For the last seven years, there has been one word that has stood for epically bad cinema: "Gigli." It was a movie that was pretty much doomed from the start because of all of the tabloid craze around the relationship between its two stars, Ben Affleck and Jennifer Lopez. To top it off, people revelled in how horrible the movie apparently was. Word of mouth led the film to be dropped from 97% of its theaters by the third week. All of its theaters in the UK dropped it after one week. It made only around $3.7 million in its opening weekend and ended up at just over $6 million total. It cost $54 million to make. Lopez made $12 million and Affleck $12.5 million. It remains the most celebrated flop in recent memory. So, with all that, how could it possibly live down to my expectations?
I know that I generally hate Affleck as an actor and, with the exception of Out of Sight, absolutely hate Lopez. The former tries to put on a tough guy New York mobster accent that sounds ridiculous even when little bits of Boston aren't creeping in, while the latter is not historically awful but not really good either. I could have easily predicted that they would have little chemistry. Of course, as the movie includes a sex scene that has less romance than anything in Basic Instinct. I didn't know going in that Al Pacino had a cameo, but had I known, I could have predicted that he would overact. Even hearing that it was a romantic comedy that is rumored to have been edited to remove a lot of violence and dark content, I could have guessed that I would find it boring. Still bad, but not bad enough to even touch my expectations.
The plot deals with Affleck as Larry Gigli, a low-level gangster who manages to screw things up all the time. When he is asked to perform a tricky job, his boss sends a lesbian gangster to help him. Hilarity and poorly-acted sexual tension ensue. What I could have never anticipated was what that tricky job entails and therein lies what turns the movie from merely bad to purely abysmal.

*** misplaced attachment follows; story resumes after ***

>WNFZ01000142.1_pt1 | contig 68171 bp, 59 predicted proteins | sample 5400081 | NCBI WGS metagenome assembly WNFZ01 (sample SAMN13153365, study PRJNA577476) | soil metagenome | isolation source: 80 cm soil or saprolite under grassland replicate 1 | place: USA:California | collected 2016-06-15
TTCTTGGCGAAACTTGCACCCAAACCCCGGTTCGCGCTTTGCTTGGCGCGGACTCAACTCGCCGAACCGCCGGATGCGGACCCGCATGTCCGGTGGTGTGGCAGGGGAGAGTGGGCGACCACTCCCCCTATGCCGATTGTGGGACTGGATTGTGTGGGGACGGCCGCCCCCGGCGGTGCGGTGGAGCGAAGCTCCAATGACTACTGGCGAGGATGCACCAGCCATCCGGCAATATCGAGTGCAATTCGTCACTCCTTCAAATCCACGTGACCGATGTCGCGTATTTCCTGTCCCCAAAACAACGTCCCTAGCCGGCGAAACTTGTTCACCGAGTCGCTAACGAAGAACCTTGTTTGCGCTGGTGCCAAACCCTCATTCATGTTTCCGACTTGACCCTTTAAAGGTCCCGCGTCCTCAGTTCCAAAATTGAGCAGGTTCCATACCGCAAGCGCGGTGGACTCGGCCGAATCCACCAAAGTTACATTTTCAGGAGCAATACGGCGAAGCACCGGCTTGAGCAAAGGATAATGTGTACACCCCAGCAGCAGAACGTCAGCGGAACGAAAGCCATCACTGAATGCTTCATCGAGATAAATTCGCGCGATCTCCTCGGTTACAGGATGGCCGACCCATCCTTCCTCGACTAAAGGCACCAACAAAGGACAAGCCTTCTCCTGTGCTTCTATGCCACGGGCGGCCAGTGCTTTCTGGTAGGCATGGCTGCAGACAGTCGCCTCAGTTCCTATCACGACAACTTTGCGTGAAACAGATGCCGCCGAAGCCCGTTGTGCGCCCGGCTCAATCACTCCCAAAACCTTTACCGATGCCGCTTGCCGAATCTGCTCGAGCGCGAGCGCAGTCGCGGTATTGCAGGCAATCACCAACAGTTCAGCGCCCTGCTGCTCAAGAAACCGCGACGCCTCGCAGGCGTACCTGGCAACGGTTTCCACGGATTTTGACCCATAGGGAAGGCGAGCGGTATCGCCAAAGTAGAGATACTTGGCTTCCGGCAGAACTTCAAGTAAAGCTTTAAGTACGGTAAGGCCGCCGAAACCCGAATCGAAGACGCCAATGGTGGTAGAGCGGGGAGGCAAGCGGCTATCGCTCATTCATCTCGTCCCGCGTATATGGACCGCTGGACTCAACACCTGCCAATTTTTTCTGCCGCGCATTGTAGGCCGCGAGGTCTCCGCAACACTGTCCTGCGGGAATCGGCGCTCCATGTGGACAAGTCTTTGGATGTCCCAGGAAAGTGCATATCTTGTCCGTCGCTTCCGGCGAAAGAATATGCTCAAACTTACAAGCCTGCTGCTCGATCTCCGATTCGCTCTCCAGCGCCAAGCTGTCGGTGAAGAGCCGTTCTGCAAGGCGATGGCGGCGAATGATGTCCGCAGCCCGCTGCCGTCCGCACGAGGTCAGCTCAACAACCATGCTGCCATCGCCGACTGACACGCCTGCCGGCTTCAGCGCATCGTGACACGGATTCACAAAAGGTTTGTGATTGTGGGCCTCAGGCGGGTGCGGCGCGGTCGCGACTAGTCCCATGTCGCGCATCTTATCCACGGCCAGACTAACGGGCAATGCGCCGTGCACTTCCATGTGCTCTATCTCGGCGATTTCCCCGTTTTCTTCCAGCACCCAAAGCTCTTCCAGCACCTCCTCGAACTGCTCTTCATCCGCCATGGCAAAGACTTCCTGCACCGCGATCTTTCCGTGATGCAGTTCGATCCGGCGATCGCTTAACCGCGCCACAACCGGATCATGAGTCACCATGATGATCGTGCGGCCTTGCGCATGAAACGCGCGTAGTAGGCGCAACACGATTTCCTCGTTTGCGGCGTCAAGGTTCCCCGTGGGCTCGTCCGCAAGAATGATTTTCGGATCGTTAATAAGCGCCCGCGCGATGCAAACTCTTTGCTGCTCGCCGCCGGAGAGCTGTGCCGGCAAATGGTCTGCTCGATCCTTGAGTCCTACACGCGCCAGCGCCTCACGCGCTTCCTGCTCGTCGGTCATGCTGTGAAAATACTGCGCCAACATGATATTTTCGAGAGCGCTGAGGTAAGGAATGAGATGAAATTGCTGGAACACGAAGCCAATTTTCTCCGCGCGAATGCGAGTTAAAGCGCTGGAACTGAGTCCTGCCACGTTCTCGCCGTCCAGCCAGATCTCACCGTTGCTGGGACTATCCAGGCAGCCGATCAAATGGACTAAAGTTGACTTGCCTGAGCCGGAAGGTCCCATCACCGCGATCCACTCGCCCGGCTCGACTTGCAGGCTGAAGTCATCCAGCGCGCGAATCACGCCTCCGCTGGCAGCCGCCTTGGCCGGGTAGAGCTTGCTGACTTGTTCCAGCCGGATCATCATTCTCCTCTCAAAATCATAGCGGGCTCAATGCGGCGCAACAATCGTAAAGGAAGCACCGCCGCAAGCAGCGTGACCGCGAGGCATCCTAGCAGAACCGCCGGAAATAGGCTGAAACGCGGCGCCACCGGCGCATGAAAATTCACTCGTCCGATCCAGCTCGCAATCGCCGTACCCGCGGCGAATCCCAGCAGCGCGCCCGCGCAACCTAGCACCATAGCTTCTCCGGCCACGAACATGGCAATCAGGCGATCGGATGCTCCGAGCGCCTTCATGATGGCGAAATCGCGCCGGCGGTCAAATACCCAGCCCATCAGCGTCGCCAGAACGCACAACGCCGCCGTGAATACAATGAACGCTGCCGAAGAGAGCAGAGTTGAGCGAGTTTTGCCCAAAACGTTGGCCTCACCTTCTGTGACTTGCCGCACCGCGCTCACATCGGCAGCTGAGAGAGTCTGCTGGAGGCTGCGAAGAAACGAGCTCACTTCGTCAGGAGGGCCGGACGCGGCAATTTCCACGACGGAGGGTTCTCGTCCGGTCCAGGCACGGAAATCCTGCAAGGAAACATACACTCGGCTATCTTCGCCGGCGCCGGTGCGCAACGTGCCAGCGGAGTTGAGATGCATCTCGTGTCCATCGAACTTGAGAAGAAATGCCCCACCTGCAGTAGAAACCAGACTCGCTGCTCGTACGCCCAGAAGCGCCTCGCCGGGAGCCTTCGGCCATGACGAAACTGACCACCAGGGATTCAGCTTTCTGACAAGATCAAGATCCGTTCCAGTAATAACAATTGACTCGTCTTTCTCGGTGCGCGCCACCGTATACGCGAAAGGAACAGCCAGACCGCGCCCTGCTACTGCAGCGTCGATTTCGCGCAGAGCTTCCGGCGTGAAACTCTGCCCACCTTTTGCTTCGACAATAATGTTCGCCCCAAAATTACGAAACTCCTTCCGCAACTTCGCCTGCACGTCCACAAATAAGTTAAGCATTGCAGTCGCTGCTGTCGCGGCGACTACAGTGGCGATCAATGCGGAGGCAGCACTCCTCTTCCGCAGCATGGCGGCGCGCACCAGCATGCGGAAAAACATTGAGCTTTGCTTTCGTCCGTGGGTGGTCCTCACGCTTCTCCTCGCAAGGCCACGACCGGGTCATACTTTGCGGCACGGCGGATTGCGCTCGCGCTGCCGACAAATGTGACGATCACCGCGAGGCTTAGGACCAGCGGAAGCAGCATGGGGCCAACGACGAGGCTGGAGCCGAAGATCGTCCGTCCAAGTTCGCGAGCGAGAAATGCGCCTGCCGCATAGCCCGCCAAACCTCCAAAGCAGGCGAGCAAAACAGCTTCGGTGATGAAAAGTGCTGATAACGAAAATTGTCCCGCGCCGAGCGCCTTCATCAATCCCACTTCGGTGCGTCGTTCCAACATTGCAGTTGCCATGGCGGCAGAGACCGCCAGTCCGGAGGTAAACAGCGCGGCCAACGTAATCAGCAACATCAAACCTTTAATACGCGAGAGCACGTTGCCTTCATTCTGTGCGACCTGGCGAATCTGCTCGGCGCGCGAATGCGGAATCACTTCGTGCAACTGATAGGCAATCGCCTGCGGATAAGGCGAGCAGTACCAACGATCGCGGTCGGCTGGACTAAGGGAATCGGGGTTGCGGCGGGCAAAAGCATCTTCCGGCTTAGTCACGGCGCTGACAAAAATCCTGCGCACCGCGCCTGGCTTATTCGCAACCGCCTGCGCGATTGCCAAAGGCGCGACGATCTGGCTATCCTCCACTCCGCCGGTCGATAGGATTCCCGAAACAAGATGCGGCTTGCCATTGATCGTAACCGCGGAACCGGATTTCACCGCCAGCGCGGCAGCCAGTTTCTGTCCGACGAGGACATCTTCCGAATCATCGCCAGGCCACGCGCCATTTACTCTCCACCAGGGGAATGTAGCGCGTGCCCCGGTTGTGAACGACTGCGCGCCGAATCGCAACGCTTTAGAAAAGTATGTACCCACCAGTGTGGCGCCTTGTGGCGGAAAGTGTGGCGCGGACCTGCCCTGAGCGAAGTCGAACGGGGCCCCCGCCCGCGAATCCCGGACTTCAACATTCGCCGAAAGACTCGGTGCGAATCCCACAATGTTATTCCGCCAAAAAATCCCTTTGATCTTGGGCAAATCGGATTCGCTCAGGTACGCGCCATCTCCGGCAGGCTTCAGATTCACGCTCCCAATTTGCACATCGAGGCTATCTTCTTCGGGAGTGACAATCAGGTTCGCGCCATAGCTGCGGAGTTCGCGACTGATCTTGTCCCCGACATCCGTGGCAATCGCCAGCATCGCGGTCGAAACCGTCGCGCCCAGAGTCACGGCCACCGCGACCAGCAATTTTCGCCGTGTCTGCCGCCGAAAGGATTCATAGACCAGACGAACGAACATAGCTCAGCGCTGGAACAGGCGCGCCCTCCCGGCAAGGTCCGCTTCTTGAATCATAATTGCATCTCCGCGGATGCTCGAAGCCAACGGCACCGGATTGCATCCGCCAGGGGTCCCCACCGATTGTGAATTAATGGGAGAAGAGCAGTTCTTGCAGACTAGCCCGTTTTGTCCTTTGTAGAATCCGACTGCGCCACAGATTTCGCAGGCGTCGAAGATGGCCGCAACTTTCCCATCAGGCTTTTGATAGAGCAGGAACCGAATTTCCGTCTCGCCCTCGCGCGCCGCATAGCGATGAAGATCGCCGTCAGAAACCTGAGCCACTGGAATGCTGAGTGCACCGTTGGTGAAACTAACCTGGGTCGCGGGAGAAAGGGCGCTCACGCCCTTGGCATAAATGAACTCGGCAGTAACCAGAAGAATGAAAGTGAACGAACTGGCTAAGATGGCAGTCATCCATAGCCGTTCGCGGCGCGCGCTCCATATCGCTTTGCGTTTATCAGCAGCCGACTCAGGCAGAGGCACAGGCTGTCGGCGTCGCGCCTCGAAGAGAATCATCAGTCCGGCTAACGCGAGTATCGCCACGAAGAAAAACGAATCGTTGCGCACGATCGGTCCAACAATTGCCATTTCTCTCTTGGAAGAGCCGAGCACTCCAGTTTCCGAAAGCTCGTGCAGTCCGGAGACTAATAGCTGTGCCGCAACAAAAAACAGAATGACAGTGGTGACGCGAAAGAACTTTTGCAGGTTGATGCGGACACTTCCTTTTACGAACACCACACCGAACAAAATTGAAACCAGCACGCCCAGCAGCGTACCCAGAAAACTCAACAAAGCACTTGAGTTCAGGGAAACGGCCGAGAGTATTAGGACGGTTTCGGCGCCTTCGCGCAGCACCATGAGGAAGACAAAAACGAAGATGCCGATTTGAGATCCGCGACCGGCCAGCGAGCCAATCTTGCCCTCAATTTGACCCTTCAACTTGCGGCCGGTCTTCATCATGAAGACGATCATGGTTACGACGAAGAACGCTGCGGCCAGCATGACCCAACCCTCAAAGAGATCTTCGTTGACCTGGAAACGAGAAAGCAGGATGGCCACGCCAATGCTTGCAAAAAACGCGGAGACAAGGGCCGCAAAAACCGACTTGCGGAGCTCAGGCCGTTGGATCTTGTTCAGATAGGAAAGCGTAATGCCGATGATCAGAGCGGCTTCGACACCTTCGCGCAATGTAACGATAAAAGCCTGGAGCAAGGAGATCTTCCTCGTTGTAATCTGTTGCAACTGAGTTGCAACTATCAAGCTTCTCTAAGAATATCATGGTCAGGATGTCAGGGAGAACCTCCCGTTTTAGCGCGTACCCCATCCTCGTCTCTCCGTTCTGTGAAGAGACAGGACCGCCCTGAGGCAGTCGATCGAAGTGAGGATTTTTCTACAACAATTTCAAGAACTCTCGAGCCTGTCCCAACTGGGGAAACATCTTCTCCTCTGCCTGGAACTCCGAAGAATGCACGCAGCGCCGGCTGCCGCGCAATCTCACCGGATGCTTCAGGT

In order to help in a court case, Gigli is asked to kidnap the brother of a Federal attorney. Said brother is played by Justin Bartha, most famous for being Doug, the groom in The Hangover. Said brother played by Justin Bartha is mentally challenged. Boom. This calls for a quote from Tropic Thunder that I don't have to bother quoting. Bartha plays the mentally challenged brother in a performance that ranks somewhere between "Johnny Knoxville faking being challenged in The Ringer" and "bad impersonation of Rain Man for an Epic Movie-type movie." The concept behind said performance is so misguided, so impossibly stupid, that it propels the film into history. As if that isn't bad enough, the whole conceit leads to an ending that involves a poorly-played fully mentally challenged character dancing on the set of Baywatch. I'm not only not joking; I'm not doing the ending justice. It is one of the worst endings I've ever seen of any movie. Off the top of my head, it's Glitter and Gigli. That's it. That's the list.
Bartha has gone on to some fame in The Hangover (and in the National Treasure series). Lopez will likely be a judge on American Idol and be fairly competent at that. Affleck has become a very good director and his new movie, The Town, looks fantastic. Good for all of them. This movie is a tedious and infamous piece of garbage. It is a fitting movie to hit my halfway milestone. Fifty movies down, fifty to go.